Many people will tell you they don’t believe in coincidences. I do. And by the same token, I don’t believe in “fate”.

No higher power dictated that George Floyd should perish during a pandemic, so that Americans could finally connect the dots between the myriad types of inequality which plague the system.

It was not preordained that the height of corporate greed and D.C. dysfunction should coincide with the country’s first real brush with autocratic rule so that voters would realize just how close to failure the American experiment really is.

But even as the confluence of discrete events is everywhere and always a coincidence by definition, when taken together, they form the arc of history. And this is a pivotal moment in American history.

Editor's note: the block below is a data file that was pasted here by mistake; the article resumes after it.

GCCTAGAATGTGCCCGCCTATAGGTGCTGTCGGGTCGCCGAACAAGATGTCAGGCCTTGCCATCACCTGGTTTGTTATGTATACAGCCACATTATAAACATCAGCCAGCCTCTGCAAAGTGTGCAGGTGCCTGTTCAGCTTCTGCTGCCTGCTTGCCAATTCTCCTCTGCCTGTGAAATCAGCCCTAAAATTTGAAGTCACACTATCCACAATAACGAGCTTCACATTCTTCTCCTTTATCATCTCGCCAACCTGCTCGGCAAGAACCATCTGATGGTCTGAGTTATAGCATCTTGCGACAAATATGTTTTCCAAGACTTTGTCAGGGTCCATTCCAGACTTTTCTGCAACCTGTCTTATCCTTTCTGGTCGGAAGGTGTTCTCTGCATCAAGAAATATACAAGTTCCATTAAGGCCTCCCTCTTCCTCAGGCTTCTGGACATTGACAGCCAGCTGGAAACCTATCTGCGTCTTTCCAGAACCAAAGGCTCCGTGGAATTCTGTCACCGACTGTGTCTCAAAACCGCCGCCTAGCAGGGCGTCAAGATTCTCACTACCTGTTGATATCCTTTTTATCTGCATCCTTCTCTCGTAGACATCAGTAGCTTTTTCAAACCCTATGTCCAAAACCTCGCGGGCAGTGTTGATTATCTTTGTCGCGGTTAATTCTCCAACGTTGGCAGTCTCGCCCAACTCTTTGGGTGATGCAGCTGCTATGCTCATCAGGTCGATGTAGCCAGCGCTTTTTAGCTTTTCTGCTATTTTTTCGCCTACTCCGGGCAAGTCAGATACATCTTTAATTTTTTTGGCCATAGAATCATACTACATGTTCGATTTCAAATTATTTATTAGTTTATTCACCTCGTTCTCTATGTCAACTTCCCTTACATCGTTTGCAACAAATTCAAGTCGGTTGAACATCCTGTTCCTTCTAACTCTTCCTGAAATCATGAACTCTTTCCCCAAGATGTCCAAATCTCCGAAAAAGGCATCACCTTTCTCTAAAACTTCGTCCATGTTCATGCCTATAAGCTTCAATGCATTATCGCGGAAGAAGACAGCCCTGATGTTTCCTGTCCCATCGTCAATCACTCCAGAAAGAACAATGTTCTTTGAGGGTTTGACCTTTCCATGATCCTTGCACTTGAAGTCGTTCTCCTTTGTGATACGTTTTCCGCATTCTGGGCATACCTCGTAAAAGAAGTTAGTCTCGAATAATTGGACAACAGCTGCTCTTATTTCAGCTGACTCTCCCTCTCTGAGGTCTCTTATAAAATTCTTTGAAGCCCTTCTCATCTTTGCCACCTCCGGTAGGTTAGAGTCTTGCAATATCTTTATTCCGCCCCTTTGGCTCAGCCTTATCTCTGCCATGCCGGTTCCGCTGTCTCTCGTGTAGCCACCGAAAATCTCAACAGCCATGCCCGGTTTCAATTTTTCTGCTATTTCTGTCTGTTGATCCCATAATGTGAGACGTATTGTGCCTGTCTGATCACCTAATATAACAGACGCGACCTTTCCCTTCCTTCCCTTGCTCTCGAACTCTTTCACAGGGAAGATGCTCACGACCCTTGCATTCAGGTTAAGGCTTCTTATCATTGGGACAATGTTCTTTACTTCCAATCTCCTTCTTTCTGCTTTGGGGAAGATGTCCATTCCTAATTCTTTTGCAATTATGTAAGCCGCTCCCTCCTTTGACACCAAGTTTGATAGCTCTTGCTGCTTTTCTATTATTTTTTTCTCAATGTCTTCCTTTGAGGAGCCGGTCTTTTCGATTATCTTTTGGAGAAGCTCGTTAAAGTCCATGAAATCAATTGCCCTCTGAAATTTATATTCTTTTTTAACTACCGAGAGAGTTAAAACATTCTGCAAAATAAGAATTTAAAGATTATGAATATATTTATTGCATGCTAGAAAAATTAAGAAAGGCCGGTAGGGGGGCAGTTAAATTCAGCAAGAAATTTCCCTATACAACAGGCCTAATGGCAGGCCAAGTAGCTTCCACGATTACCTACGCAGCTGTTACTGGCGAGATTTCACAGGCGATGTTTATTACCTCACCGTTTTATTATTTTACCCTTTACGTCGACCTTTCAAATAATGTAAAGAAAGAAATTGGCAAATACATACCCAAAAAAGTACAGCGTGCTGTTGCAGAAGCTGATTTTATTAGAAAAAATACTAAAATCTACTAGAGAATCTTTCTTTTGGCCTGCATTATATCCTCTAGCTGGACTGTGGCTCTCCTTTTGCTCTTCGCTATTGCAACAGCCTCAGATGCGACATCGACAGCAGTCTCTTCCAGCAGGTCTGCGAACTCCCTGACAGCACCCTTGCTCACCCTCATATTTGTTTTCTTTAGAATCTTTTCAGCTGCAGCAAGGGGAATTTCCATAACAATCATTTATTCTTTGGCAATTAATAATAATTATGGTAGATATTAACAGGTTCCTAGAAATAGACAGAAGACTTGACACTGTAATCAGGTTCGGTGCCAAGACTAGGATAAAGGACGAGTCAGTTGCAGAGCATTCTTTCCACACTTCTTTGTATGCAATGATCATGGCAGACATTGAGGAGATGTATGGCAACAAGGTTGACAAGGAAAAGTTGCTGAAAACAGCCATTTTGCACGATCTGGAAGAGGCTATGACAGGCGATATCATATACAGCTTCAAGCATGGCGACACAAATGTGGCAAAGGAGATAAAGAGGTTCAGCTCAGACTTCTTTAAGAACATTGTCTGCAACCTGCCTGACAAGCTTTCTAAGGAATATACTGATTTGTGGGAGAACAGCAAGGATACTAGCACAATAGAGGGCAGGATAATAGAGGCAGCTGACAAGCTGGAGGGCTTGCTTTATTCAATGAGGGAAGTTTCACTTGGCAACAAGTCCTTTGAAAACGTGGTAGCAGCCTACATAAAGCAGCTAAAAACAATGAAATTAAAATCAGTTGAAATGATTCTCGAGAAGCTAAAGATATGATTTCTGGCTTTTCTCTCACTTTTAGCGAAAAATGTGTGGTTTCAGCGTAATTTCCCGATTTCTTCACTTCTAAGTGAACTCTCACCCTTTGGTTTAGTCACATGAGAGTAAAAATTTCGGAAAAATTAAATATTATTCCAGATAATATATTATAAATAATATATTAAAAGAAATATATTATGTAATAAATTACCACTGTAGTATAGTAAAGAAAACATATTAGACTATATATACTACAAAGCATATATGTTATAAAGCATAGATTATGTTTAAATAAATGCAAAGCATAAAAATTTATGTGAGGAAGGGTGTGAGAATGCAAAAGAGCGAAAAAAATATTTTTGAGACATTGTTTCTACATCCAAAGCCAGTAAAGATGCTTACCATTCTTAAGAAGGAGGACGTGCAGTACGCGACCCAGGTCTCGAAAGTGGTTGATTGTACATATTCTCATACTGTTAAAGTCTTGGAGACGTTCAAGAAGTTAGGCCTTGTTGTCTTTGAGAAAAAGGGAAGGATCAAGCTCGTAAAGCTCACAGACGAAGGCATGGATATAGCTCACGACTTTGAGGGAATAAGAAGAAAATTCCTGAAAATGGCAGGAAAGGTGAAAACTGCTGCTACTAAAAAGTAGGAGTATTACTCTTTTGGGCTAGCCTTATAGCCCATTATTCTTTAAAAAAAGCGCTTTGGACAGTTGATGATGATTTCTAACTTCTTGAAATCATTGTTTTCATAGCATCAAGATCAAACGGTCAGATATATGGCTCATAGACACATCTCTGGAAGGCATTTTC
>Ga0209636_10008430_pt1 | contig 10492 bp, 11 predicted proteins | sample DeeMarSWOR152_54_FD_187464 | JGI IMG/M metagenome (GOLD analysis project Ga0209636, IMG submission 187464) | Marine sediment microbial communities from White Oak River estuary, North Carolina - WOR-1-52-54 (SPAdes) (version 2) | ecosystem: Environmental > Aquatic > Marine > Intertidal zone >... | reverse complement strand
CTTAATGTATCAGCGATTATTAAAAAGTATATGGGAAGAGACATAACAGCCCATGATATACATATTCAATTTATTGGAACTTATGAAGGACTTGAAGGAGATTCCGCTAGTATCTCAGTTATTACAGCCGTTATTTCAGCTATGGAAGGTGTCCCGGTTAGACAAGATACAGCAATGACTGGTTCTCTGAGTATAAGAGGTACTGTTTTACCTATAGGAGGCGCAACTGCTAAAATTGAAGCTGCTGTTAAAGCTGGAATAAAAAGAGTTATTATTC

Late last year, in a speech during Donald Trump’s impeachment proceedings, John Lewis said,

When you see something that is not right, not just, not fair, you have a moral obligation to say something. To do something. Our children and their children will ask us, ‘What did you do? What did you say?’… We have a mission and a mandate to be on the right side of history.

Polls suggest that between 15 million and 26 million people in the US participated in demonstrations over the past two months.

As The New York Times writes, “these figures would make the recent protests the largest movement in the country’s history, according to interviews with scholars and crowd-counting experts”.

Header image: John Lewis, third from left, with Martin Luther King Jr. as they begin